Review: The Ea Cycle by David Zindell

ea cycle

The Ea Cycle series by David Zindell is comprised of the following books:

  • The Lightstone: The Ninth Kingdom
  • The Lightstone: The Silver Sword
  • The Lord of Lies
  • Black Jade
  • The Diamond Warriors

Plot:

Valashu Elahad is the seventh son of the King of Mesh, one of the nine kingdoms of the Valari warriors. But unlike many of his kin, he aims to be a warrior of the soul instead of the sword and abhors war. So when he is asked to join in the quest to find the fabled Lightstone – that wonderful gelstei that will make men more than men and bring the people of Ea to an Age of light and love and wonder – he jumps at the opportunity. After all, why wouldn’t he try to go after  the one thing that will stop Morjin, the Red Dragon of Sakai, who himself is more than a man, from obtaining the ultimate power? But little does Valashu know, and little do his companions know, of the fate of the world and their own. And of the fate of the Maitraya, the Shining One.

Opinion:

I simply love this series. On wikipedia it’s described as a series of sword-and-sorcery with the theme of the evolution of consciousness. I say they should have added the word ‘epic’ to it, because the story itself is of epic proportions. Not only Mesh, but all of the Valari kingdoms, and in turn all the other kingdoms and countries Ea is made up of, play an enormous part in the books. Valashu’s companions too, come from all over Ea and even from other worlds.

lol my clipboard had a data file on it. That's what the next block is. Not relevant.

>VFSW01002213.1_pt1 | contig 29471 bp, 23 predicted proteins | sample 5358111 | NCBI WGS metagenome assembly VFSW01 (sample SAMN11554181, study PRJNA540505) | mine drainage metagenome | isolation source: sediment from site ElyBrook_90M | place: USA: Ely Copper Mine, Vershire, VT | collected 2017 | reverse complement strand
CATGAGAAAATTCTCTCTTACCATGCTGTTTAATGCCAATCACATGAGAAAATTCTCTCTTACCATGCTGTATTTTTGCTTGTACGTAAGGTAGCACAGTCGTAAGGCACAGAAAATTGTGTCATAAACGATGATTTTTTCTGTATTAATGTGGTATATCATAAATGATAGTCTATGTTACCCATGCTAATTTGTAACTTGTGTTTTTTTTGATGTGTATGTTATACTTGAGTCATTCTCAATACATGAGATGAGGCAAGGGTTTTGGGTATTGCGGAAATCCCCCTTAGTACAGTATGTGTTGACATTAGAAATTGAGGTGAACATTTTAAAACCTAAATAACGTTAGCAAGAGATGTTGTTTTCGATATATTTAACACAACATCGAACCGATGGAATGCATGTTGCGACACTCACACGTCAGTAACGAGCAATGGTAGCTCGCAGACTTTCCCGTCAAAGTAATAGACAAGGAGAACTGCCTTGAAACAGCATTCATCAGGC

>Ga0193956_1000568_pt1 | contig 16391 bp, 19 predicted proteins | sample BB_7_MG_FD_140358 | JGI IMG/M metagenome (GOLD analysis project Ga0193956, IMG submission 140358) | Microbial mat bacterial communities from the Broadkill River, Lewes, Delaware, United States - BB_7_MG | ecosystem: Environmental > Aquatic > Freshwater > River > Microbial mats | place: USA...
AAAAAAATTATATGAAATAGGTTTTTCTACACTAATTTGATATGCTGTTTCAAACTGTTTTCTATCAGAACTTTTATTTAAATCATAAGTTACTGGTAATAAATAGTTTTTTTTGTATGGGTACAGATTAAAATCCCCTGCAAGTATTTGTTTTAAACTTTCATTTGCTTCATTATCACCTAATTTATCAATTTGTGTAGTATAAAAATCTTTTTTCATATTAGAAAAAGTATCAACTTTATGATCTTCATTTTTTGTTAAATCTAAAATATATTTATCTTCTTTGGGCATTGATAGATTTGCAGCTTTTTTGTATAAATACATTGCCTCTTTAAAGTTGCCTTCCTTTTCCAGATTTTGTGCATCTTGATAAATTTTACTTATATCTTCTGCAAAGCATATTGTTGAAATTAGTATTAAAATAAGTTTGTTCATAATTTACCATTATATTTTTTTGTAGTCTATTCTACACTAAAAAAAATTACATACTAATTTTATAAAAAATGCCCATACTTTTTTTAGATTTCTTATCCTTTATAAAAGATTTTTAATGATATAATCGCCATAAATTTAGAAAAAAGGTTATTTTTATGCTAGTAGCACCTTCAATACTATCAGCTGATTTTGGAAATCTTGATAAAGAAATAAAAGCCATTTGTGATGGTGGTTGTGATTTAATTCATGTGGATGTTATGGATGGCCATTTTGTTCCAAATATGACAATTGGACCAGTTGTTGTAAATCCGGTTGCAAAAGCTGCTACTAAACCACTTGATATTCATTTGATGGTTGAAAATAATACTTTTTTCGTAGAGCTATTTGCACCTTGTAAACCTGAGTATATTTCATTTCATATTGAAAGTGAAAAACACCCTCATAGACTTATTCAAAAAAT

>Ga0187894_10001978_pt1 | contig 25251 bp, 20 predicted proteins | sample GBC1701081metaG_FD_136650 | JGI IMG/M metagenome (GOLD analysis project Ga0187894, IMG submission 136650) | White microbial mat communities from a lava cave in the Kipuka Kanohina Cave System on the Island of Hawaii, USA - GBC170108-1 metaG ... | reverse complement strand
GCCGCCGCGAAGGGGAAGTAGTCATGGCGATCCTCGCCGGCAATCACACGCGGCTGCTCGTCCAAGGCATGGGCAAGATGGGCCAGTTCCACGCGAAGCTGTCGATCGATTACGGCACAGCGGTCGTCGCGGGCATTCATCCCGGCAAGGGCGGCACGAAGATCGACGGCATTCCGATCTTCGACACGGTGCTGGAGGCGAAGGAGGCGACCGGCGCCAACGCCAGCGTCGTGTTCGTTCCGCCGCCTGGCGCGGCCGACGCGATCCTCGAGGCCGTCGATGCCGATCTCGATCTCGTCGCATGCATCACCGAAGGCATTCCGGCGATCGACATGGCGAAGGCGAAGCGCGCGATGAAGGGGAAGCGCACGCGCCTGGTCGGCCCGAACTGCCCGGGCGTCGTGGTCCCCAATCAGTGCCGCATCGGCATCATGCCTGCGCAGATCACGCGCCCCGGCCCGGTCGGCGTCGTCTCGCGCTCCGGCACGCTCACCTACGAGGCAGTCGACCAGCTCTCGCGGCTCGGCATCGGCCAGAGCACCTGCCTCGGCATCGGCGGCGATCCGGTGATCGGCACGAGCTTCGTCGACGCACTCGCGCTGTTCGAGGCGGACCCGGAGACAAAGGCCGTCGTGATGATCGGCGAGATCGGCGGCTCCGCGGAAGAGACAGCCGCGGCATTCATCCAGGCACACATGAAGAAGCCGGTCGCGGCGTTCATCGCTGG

I was very interested in the gelstei – different stones and crystals with magical uses –  and how they came about. In the series it is made clear how they all work and what people need to fear from them, but it was never really said how they came to be. Did they originate from Ea? Or from the other worlds? I would’ve loved to learn more about them.

Another theme that plays a big role in these books, is fate. Whether you can fight it, or make your own. In some cases it seems like people are being pushed towards their fate, and in some instances it seems like they take up their sword and carve their own. War is another theme of the books. Valashu hates war and yet he seems doomed to fight and fight and fight again. He hates killing and yet to protect the Lightstone and the Maitraya, he has no choice but to kill.

A lot of the characters struggle with the difference between good and evil and having to do evil things for the greater good. One of these is Kane, who was once Kalkin, a great king of men who became more than a man. He became an Elijin – a being not unlike an angel, without the wings or power to create. His journey, his rise and his fall and then his struggle to maintain faith in The One, is what was most intriguing to me. The other higher orders as well: the Galadin, the Ieldra and of course The One.

But so were all of the other characters as well: Atara, Liljana, Maram, Daj, Estrella, Alphanderry, Master Juwain, Sajagax, Ymiru, Bemossed and all the others. They were all so well-rounded and they all had battles of their own to fight. Especially Maram, a prince from Delu and Valashu’s closest friend, who is afraid of everything, and yet does the most courageous of things, surprising himself again and again. All characters in the books have their own background and stories to tell and though they are many, none of them is unnecessary.

There is so much more to tell, but you can find out about all of that on your own.

Rating:

9.5/10

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